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What Is Earthing And How Can It Make You Happier?

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how nature therapy can make you feel happier
Self

Embrace the healing power of the great outdoors.

Spring has arrived, along with the warmer weather. It inspires us to go outside. In our modern world, we spend most of our time indoors. According to a study, Americans spend 93 percent of their time in enclosed buildings and vehicles.

Our ancestors lived in the wilderness, walked barefoot upon the earth, and slept under the stars each night. Yet, in modern times, spending so much time indoors has disconnected us from the natural healing properties of the earth, which is why practices like nature therapy and earthy can help us find happiness. 

How can spending time in nature make you happier?

Nature therapy — the practice of spending time outside in nature — cultivates a state of holistic balance and equanimity. Nature can make a big difference in maintaining a healthy mind and body. Being in nature connects you to "source energy", your true identity as a spiritual being.

Earthing, a type of nature therapy, is the process of physically connecting your body to the earth in some way by having your skin touch grass, sand, a river, lake or sea — like walking barefoot in the grass or running your hands over the bark of a tree. 


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Scientific studies are beginning to find evidence that being in nature — and interacting with it — has a profound impact on our brains and our behavior, helping us reduce anxiety and increase our clarity, creativity, and our ability to connect with one another and Divine energy.

I consider spending time in nature to be one of the key elements for how to be happy and healthy.

Here are some of the key benefits of earthing and spending more time in nature:

1. It restores balance.

Discovering the health benefits of earthing, also called "grounding", is probably one of the most important medical breakthroughs of the 21 Century.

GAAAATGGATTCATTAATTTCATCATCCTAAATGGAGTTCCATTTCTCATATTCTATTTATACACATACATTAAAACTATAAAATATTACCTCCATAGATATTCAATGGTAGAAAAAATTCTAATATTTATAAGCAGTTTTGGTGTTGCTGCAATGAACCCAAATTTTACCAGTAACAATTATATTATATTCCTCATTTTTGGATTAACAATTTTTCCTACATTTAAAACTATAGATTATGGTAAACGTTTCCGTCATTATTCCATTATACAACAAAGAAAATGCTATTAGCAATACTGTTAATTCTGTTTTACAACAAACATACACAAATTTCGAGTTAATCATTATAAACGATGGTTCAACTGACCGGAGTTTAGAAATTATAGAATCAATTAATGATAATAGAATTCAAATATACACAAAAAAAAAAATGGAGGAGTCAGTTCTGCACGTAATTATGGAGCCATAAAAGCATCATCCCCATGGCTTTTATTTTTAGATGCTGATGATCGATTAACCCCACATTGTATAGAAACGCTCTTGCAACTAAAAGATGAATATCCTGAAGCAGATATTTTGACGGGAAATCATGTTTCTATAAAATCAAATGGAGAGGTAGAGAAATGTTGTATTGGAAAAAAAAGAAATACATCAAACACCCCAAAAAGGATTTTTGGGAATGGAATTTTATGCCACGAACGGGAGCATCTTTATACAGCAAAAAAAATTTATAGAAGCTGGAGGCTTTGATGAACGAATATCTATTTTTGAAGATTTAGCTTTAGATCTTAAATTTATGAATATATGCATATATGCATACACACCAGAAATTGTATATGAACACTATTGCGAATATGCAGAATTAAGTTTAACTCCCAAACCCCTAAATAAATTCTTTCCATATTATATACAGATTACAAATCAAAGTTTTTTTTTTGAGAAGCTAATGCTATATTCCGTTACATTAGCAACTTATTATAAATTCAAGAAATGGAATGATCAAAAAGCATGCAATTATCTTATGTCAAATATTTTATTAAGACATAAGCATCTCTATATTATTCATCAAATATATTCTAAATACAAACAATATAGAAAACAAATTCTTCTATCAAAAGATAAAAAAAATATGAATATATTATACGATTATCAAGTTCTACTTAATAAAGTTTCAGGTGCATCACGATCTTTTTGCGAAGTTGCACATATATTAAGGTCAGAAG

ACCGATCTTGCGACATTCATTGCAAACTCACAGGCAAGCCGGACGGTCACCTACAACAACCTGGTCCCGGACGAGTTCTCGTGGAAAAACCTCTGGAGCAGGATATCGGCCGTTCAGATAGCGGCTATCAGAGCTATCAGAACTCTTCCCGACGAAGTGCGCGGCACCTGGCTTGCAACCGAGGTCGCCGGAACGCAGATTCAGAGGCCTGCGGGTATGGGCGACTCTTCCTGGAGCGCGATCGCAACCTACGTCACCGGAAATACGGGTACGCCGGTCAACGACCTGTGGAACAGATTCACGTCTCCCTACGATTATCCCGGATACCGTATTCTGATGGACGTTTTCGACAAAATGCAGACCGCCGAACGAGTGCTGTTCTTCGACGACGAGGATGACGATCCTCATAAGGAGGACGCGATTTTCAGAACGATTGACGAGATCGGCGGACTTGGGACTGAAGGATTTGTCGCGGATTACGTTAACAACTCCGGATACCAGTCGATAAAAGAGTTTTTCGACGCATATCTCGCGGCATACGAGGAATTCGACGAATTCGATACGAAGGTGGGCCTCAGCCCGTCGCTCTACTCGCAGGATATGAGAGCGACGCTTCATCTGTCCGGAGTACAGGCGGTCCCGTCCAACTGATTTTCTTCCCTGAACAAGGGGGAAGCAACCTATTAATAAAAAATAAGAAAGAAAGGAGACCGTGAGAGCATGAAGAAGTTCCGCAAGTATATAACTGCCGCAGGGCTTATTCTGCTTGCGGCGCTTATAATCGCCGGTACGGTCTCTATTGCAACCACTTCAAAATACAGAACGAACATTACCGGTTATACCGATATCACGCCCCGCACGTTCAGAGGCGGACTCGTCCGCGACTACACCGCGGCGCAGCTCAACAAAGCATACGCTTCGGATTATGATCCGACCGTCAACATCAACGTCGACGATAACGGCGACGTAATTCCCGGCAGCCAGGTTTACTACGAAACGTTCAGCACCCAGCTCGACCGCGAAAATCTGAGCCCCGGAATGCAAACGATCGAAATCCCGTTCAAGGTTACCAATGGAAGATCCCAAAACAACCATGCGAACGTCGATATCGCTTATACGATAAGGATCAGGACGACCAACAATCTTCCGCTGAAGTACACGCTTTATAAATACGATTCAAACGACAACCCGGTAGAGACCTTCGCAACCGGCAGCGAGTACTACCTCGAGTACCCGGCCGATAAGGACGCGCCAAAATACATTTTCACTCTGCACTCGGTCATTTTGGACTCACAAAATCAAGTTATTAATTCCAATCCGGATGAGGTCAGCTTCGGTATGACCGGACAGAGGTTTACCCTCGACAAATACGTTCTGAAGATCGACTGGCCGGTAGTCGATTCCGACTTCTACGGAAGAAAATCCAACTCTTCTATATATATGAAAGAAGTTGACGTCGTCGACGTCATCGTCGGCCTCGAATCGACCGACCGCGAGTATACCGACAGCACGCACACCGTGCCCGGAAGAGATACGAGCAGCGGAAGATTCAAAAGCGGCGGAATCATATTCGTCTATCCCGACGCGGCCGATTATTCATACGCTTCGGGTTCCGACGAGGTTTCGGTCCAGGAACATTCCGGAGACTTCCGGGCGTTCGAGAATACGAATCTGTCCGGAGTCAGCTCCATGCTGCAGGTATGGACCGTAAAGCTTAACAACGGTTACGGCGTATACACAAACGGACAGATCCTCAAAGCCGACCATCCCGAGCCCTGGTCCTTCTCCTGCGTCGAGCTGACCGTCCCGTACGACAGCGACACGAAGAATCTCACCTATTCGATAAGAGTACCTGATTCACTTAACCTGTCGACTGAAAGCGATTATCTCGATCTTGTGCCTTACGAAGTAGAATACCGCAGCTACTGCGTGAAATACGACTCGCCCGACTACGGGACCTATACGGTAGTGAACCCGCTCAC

Earthing has been shown to:

  • Reduce inflammation
  • Boost energy
  • Lower stress by reducing cortisol
  • Improve sleep
  • Balance hormones
  • Improve circulation

The ways it works, according to the studies, is the earth has a mild negative charge. Our modern indoor life causes our body to build up a positive charge. Connecting to the earth evens out this positive charge and returns our body to a neutral state.

In the book Earthing, Dr. Stephen Sinatra presents research and personal experiences of people all over the world showing the earth naturally stabilizes our body's own electrical system, recharging and healing us.

To get the most benefits from earthing, walk barefoot or sit with your feet touching the ground for 30 minutes. You can also swim in the ocean which is high in the minerals needed to conduct the electricity. Any direct contact with your skin will work.

If you are gardening you can kneel on the ground with your bare skin. To get results, you must have direct sustained skin contact. Laying in the grass at the park will work too. I like to meditate while sitting on the sand, rocks, or grass.

2. It reduces stress.

I know from experience that walking in the woods calms me down. After a good hike, I feel relaxed and centered.

Any physical activity reduces the stress hormone cortisol but research now shows being in nature has an even greater impact. The sights and sounds of nature have a soothing effect on your nervous system further reducing the fight or flight response.